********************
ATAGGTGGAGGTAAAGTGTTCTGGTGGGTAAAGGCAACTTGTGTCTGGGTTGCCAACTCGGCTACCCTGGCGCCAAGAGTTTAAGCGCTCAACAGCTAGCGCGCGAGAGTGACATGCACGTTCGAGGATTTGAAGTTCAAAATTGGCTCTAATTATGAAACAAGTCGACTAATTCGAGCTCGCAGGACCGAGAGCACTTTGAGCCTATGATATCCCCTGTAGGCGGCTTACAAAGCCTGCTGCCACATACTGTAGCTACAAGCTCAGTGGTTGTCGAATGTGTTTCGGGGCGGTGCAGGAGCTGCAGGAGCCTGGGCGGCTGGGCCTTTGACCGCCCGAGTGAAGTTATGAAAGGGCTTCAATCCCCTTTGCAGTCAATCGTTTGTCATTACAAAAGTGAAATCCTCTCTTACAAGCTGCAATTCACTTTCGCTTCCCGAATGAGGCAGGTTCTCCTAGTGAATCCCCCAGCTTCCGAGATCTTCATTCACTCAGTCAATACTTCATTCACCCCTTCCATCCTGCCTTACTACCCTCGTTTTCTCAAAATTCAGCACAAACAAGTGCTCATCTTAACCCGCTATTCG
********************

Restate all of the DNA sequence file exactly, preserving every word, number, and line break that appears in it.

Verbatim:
ATAGGTGGAGGTAAAGTGTTCTGGTGGGTAAAGGCAACTTGTGTCTGGGTTGCCAACTCGGCTACCCTGGCGCCAAGAGTTTAAGCGCTCAACAGCTAGCGCGCGAGAGTGACATGCACGTTCGAGGATTTGAAGTTCAAAATTGGCTCTAATTATGAAACAAGTCGACTAATTCGAGCTCGCAGGACCGAGAGCACTTTGAGCCTATGATATCCCCTGTAGGCGGCTTACAAAGCCTGCTGCCACATACTGTAGCTACAAGCTCAGTGGTTGTCGAATGTGTTTCGGGGCGGTGCAGGAGCTGCAGGAGCCTGGGCGGCTGGGCCTTTGACCGCCCGAGTGAAGTTATGAAAGGGCTTCAATCCCCTTTGCAGTCAATCGTTTGTCATTACAAAAGTGAAATCCTCTCTTACAAGCTGCAATTCACTTTCGCTTCCCGAATGAGGCAGGTTCTCCTAGTGAATCCCCCAGCTTCCGAGATCTTCATTCACTCAGTCAATACTTCATTCACCCCTTCCATCCTGCCTTACTACCCTCGTTTTCTCAAAATTCAGCACAAACAAGTGCTCATCTTAACCCGCTATTCG